Sometimes: Moral Superiority
After a string of singles, several different arrangements, re-mixes and re-recording sessions, Sometimes out of Batavia, OH have compiled 6 tracks into a full-length album entitled "Moral Superiority," released by Apollo99 Records.
Sometimes is Jacob Levin, Gabriel Molnar, Kevin Poole and Steve Wethington. The album was recorded by Steve Wethington at New Fidelity Productions in Northside and mastered by Todd McHenry.
It is difficult to define and describe this band. Though they tout themselves as a "shoegaze" band, I found some real surprises while listening to "Moral Superiority" that simultaneously define and defy the 'pigeonholing' of the genre.
"Moral Superiority" incorporates a lovely blend of samples and live performance that weaves a textural landscape of sound. Layered upon and dancing amid this scenery is an elaborate mix of sonic exploration and vocal harmonies.
Opening the album is "The City and The City." This song was originally produced in 2011 with a heavier guitar-driven sound and was part of a dual-track release with the flip-side being "The City and The Electricity," a more synth-pop, techno-driven version of the song. In the version that made it to "Moral Superiority," the band has struck a balance somewhere in-between, but it is in no way a compromise.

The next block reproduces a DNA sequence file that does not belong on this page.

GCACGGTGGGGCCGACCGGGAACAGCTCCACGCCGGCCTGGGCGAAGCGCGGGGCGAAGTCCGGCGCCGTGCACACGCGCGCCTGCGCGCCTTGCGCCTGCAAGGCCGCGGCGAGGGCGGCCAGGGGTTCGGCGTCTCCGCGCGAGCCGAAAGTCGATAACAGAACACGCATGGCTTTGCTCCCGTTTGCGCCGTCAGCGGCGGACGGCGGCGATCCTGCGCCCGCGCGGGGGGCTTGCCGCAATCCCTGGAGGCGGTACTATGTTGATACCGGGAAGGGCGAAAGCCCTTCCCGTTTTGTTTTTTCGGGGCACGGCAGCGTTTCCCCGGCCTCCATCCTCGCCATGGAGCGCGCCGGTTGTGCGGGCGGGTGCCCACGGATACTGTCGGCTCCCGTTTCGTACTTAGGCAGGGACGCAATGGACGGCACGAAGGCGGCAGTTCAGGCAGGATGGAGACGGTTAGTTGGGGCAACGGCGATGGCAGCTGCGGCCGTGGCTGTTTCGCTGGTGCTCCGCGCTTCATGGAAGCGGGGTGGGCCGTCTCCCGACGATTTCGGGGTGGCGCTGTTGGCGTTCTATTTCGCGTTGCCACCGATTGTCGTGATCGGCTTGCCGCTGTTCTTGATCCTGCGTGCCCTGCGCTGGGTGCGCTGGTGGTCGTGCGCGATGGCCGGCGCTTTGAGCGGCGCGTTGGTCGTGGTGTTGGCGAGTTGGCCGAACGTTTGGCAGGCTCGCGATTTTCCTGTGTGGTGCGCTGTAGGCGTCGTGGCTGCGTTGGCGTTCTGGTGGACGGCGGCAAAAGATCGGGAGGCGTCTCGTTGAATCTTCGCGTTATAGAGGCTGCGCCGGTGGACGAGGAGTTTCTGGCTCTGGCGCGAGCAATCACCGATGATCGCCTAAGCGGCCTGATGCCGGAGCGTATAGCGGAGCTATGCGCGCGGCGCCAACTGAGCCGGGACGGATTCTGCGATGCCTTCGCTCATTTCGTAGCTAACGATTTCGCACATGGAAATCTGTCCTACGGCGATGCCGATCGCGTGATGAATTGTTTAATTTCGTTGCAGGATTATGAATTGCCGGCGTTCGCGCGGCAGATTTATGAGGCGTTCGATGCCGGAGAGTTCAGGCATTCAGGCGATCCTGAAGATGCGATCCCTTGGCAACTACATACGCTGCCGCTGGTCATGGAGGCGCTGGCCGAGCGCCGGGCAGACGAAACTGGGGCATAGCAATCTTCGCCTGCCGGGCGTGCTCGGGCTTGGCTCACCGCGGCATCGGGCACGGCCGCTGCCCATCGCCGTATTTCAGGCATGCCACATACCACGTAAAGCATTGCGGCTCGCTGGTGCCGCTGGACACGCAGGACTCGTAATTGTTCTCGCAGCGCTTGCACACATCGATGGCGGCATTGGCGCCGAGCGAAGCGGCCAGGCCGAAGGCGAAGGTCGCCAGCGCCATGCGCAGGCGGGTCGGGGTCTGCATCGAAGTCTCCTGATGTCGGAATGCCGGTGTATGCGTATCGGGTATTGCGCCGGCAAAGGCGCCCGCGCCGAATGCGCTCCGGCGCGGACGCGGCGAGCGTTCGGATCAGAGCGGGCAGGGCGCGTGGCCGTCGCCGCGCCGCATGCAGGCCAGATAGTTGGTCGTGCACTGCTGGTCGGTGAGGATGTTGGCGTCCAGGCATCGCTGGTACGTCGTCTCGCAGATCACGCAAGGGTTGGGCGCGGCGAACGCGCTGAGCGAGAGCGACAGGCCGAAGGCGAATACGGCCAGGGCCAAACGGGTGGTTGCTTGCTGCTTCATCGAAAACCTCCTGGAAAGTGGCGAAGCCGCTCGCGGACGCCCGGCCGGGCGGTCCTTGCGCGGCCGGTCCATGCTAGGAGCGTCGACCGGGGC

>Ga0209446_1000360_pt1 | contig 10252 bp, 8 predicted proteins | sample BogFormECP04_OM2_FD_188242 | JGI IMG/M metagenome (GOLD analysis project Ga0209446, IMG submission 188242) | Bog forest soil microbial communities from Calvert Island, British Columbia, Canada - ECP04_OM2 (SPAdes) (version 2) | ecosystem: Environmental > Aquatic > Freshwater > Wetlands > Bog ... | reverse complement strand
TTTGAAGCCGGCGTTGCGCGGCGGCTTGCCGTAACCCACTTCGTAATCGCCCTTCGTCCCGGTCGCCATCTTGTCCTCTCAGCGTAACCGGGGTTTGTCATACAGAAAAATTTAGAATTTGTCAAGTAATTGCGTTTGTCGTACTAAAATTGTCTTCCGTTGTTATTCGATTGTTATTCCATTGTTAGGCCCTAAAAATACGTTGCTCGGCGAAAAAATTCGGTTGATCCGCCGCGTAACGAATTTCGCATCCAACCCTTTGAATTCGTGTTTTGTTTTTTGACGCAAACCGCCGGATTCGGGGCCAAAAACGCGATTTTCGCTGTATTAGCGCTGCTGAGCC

Admittedly though, at times the 'shoegaze' brand fits - especially in the somber tone and attitude of the poetry. The words dig deep down to express loss and longing and a seemingly unending sense of surrender.
Now look what you've done,
to all your old clothes,
well, I've see the photographs,
or was it the shows,
So let's take the time,
and regret everything,
or maybe just go for drinks.
- "50 Sets of Beestings"
One of the 'oldest' of Sometime's songs on the album is "Cattle Drive," first released in 2010. Having played and re-played this song countless times, it is evident that the members of the band know each phrase of the song intimately and they perform it with an almost sensual tenderness.
One of the surprises I mentioned earlier came in the fourth song on the album, "Small Smiles." As fitting to the style, most of the tracks on "Moral Superiority" reach five or six minutes or longer. "High Horse" comes in at a whopping nine and a half minutes. However, by comparison, "Small Smiles" is a mere riff at 3:58. I found the guitar tone as well as the vocal timbre to be reminiscent of brothers Curt and Cris Kirkwood [Meat Puppets].
Although, technically-speaking, it is the band's first full-length release, because of the amount of time, energy and work it took for Sometimes to create "Moral Superiority," the recording clearly displays a level of maturity and cohesion that many bands lack their first time around.